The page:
03 2018 (March)

Science features $6 million bioenergy and carbon capture project

Head shot of Ben Rashford.
Ben Rashford

A February Science magazine article highlights the $6 million National Science Foundation (NSF) research project in which College of Agriculture and Natural Resources scientists are examining what the economies in the Upper Missouri River Basin might look like if raising biofuels and carbon capture technologies were implemented.

The article features a stakeholder workshop, hosted through the National Science Foundation research project, in Bozeman, Montana, last fall. Agricultural and applied economics department head Associate Professor Ben Rashford and Selena Gerace, University of Wyoming Extension outreach coordinator for the project and who also coordinated the workshop, attended.

The Science article is at bit.ly/bioenergymeet.

The research project, called the Water Agriculture Food Energy Research Nexus (WAFERx), includes more than 31 private, state, and federal institutions and more than 50 people. It began last year and is funded by an NSF EPSCoR grant. The project’s website is waferx.montana.edu/index.html.

The object of the WAFERx project is to evaluate if changes in commodity production and capturing carbon are sustainable, or even feasible, in the basin, says Gerace.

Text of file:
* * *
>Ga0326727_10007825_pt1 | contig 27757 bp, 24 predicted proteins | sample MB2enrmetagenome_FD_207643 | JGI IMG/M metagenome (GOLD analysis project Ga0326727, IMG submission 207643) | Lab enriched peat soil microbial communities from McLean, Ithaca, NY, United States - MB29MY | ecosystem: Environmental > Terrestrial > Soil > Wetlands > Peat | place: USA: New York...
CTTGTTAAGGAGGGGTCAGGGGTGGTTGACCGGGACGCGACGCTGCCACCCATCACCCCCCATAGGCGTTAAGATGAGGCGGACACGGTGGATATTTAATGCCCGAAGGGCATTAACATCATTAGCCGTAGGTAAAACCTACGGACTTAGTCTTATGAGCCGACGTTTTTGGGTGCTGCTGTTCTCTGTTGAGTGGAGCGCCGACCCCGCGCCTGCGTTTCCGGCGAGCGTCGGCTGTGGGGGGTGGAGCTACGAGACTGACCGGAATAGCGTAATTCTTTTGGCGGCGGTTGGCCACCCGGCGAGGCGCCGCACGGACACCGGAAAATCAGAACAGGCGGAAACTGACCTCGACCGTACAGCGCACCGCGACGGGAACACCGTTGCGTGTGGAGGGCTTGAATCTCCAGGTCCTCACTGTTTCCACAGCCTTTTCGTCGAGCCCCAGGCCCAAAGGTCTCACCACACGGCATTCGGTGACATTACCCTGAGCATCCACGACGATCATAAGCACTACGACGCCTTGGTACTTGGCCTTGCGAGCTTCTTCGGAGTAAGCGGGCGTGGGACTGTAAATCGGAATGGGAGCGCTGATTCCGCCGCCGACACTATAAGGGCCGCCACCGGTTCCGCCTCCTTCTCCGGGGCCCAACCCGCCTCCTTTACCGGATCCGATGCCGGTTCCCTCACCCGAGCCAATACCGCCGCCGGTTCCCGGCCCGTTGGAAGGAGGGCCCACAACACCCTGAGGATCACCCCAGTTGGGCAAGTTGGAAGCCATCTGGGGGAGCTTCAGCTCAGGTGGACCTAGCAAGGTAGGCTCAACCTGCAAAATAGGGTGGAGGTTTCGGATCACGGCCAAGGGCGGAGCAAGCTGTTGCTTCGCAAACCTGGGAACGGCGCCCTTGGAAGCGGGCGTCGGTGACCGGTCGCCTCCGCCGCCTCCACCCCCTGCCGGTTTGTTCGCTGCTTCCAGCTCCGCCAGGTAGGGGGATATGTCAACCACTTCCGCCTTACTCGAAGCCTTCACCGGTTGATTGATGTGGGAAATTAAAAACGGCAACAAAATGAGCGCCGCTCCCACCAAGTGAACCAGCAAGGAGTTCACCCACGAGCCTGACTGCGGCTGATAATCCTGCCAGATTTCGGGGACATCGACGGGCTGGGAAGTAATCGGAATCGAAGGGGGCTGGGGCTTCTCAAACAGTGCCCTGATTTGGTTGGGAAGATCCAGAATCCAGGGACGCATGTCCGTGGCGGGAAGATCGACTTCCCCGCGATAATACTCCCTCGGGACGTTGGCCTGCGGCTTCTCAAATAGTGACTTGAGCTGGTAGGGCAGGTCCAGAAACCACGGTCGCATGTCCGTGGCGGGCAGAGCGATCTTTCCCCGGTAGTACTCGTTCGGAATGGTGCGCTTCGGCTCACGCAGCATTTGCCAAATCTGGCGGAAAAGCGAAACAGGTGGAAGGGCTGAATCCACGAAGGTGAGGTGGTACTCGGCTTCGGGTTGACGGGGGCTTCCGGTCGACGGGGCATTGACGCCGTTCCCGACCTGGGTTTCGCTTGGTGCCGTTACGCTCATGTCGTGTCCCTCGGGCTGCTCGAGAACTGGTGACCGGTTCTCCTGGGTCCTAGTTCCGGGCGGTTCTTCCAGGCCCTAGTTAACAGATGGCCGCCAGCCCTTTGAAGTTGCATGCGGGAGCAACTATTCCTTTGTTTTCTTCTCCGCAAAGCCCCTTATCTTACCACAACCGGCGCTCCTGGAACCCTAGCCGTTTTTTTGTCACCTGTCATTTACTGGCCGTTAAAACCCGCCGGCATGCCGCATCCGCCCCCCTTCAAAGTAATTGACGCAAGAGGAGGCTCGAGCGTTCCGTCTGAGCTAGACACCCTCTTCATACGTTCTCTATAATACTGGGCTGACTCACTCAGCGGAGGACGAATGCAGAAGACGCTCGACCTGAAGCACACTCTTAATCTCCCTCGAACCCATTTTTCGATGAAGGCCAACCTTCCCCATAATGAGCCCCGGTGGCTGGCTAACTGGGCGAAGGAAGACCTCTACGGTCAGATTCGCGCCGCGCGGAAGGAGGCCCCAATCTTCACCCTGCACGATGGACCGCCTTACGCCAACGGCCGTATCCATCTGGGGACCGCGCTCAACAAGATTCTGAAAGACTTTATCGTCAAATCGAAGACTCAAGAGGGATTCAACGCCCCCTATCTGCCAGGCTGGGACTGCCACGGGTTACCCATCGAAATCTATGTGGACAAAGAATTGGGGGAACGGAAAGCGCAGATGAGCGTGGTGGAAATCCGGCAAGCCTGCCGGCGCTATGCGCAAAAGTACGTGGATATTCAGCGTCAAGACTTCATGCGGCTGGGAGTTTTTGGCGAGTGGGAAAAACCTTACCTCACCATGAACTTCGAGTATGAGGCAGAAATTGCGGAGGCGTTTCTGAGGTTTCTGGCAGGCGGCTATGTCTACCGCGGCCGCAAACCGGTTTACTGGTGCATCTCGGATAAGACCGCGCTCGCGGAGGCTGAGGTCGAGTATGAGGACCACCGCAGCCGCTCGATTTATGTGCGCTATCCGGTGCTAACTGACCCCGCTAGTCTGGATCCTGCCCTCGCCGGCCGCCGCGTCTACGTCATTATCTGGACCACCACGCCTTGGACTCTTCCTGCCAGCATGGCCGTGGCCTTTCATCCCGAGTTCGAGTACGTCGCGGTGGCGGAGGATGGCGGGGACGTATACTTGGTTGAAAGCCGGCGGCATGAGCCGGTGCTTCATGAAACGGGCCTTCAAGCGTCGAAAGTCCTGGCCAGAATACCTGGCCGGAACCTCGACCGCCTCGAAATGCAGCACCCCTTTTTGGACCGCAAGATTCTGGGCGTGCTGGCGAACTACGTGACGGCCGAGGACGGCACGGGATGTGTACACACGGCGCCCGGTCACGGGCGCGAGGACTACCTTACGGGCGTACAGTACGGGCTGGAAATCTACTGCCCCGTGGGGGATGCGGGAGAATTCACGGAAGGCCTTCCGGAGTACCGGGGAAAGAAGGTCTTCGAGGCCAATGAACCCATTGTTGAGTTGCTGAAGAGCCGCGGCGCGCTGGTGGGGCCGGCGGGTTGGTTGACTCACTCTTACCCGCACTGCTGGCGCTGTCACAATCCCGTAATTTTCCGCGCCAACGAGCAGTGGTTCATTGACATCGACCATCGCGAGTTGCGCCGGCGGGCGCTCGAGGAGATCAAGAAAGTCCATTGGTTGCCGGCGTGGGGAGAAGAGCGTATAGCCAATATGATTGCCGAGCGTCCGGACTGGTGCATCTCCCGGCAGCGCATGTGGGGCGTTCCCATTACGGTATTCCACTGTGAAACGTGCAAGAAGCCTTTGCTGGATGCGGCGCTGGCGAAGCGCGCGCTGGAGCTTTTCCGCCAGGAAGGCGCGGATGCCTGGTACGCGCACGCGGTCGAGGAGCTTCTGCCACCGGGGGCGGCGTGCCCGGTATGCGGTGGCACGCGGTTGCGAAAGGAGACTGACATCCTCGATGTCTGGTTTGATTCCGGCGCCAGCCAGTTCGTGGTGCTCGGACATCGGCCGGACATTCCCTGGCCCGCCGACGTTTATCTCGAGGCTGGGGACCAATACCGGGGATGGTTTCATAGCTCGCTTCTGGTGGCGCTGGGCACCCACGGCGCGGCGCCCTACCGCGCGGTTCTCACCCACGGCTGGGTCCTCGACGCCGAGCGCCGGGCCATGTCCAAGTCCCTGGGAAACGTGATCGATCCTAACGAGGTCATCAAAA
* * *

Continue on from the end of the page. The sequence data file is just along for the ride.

UW is working with Montana State University and the University of South Dakota. MSU will study agriculture and biofertilizers, food security, clean energy, and water supply and quality. USD will focus on land use, biodiversity, and ecosystem services assessment.

The goal is to decrease atmospheric carbon – perhaps even remove more than is being released in – through alternative agricultural and energy approaches, such as biofuels, and above and below ground carbon sequestration.

Rashford is principal investigator for the UW team examining how widespread adoption of bioenergy with carbon capture and storage could affect land use and the regional economy.

“They will consider farm level profitability and what incentives are necessary to motivate farmers to produce bioenergy crops,” says Gerace.

Rashford co-led one of the discussions at the Bozeman workshop, which was attended by WAFERx team members and stakeholders from a range of conservation and agriculture organizations. He presented information about his research and asked how feasible adopting different aspects of BECCS would be and why.

Other members of the agricultural and applied economics department involved are Associate Professors John Ritten and Roger Coupal, research scientists Amy Nagler and Anna Clark, and graduate student Eilish Hanson.

Others from UW are Windy Kelley, Regional Extension Program coordinator for the USDA Northern Plains Climate Hub; Shannon Albeke, ecoinformatics research scientist with the Wyoming Geographic Information Science Center; and associate professor Robert Godby and Dayana Zhappassova, Ph.D. student, in the UW Department of Economics and Finance.

The WAFERx project is in the second year of its four-year grant.  Gerace said they plan to organize more opportunities to include stakeholders in their research over the next two and a half years.